There is a strong Islamic influence along the lake, and later following the arrival of missionaries many Christian churches sprang up, surviving to this day.  Melodic singing flows out the doors of small brick churches and soothes the neighboring villages, as Muslims in full dress head to the tiny mosques.  Conversion arrived from the Middle East with the slave traders.  Once converted to Islam you would not be sold as a slave.  Real incentive!  Mohammed not only offered a chicken in every pot but Freedom!!  Sign me up.

Possibly recognizing our genuine smiles and greetings, we were enveloped in the welcoming arms of the villagers who were busy with their every day life.  After the first day of introductions (and establishing that we don't give money) we walked surrounded by hoards of excited children on our daily walks.  First we would hear from the shadows of the baobabs, "Nan ceeeee" as masses of little bodies ran towards the water.  Excited greetings were mixed with jumping, cartwheels and flips!  Why contain excitement of a new friend from America?  One day Joseph yelled, "Boo" and scared our collection away amid howls of laughter.  From then on he had to "scare" them every day. 

Feel the rhythm.  All it ever took was a simple swing of my hips, a couple of claps and a full on dance party exploded amid enthusiastic singing and gyrating hips, all to a rhythmic African beat. They sure know how to have real fun!!  (Dig Dig - diggy diggy diggy Dig Dig!)

Living along the lake for over a month we were introduced to the many moods of the lake, from gale force winds to glassy calm.  When the winds howled and our van bounced around, Ross from the UK, working on a project in the harbor to refit an old ship into a sailing clinic, would wildly ride the waves on his wind surfer.  Walking back from town one almost full moon night the winds were howling as we got near the lake.  It was simply explained that the strong winds were filling up the moon.   When the wind died down Joseph and I would jump in the kayak and paddle from one end of the bay to the other, careful not to get too near the reedy areas hiding crocodiles or hippos.  The lake is so large that we often would think we were along the ocean, and the thought of sharks or whales crossed our minds.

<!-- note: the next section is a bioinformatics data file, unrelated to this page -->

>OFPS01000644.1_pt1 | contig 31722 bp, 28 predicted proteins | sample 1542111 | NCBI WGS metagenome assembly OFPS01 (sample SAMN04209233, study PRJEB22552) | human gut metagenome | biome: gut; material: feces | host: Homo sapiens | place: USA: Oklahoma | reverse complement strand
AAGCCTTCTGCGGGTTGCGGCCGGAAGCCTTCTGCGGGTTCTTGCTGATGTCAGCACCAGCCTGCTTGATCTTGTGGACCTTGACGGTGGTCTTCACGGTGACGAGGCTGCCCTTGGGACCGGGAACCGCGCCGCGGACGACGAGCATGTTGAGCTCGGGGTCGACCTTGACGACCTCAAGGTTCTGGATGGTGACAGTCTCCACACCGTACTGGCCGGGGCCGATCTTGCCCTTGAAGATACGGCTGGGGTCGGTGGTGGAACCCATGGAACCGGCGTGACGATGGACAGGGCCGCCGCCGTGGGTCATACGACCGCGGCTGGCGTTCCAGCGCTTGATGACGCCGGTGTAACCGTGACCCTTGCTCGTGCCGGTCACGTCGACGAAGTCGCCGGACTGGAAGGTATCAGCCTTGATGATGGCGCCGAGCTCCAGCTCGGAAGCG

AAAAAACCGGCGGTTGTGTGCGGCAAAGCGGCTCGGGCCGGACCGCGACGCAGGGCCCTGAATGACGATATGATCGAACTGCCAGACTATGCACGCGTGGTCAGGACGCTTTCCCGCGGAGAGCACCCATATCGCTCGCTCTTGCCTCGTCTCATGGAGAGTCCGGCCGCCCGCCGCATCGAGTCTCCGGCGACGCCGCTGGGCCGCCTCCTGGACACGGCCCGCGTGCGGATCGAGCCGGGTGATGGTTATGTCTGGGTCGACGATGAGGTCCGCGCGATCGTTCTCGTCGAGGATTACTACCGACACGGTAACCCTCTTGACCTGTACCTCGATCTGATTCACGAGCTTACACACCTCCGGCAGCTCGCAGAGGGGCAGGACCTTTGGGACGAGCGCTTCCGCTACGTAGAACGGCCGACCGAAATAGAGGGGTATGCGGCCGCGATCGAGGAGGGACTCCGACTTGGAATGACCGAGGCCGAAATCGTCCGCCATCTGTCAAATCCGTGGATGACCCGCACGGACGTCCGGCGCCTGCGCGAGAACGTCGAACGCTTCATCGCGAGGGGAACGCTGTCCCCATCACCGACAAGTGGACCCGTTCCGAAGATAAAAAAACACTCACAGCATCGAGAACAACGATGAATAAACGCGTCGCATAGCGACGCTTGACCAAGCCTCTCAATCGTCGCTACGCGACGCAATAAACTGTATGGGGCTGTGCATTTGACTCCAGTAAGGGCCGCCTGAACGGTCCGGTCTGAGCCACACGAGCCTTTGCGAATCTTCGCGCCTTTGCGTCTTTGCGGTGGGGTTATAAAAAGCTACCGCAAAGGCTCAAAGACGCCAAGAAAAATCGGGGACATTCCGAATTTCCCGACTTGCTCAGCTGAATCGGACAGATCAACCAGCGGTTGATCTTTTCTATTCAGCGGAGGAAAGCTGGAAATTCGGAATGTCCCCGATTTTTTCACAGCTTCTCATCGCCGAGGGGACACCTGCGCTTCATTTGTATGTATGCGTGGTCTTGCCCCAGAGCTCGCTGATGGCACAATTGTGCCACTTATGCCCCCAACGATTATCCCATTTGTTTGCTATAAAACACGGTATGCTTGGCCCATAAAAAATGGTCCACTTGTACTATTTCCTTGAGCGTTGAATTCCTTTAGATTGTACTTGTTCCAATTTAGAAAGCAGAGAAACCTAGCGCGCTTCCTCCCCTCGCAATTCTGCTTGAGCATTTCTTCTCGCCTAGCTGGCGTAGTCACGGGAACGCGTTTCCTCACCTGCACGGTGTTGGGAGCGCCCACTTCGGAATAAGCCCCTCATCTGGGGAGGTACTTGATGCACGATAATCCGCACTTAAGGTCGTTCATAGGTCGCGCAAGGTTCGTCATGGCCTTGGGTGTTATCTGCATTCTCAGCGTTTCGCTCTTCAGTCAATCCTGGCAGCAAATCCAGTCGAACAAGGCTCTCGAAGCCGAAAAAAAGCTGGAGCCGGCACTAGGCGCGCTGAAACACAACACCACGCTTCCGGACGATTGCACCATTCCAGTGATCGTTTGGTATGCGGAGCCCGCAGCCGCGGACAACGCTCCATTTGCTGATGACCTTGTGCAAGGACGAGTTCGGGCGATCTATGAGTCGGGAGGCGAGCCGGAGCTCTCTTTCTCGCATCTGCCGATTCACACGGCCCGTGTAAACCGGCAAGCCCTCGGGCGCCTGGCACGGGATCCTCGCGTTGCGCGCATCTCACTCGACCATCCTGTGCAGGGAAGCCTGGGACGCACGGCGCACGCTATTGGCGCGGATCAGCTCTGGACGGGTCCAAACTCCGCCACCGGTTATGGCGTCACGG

Call me Ishmael.  The young man managing Venice Beach, a joint family venture, didn't hail from Moby Dick but was one of the reasons we decided to stay put when petrol became scarce country wide.  Ishmael and his staff (David, Paul, Muso x 2, Anna, Gren, Tiger and even 'Cheese on Toast') were helpful and genuine, creating a little bit of serene paradise along the lakes edge.  Two kms from town, we would walk in to shop at the small local market or eat a tasty lunch of sima (corn meal), red beans, greens and Irish potatoes, drizzled with spicy fresh tomato sauce, at the Kingfisher Eatery.  We became friends with many of the vegetable and fruit sellers, getting an extra potato or hand full of beans thrown in for 'good customers'.  A ramshackle affair with jagged tin roofs, crooked tables and pounding music; only the smiles outnumbered the smells wafting by the meager produce of the day.  This was the heart of town, the pulse easily missed if racing by in a car.  Getting a ride home on the back of a bicycle, until the sand got too deep, was an option, and don't forget to grab an ear of fresh maize roasted over the fire along the road.  Bags loaded we were ready for another 3-4 days of international gourmet cuisine in lakeside 'Che Maari Safari '.

Walking to or from Monkey Bay town was always an event.  Visiting with the women at the well drawing water or interacting with the endless children trailing along we heard a funny story after several little two year olds in succession ran away from us in fright.  Seems when the children wouldn't go to sleep at night, instead squirming and causing a disturbance in the otherwise quiet hut, the parents would warn them that they must be quiet or they would put them outside and a 'muzungu' (white person), would come along and steal them.  Our reputation precedes us.  Racism taught early.  Wonder if white parents worldwide ever warn their bad children that they would be stolen by black people lurking in the bushes?  We have heard over and over of children of many countries being scared into better behavior by warnings of witches or demons or animals lurking outside waiting to get the 'bad little boys and girls'!  Great way to make them afraid of the dark.  In this village you could put your sleeping mat out in the sand and not a person, black or white, would bother you.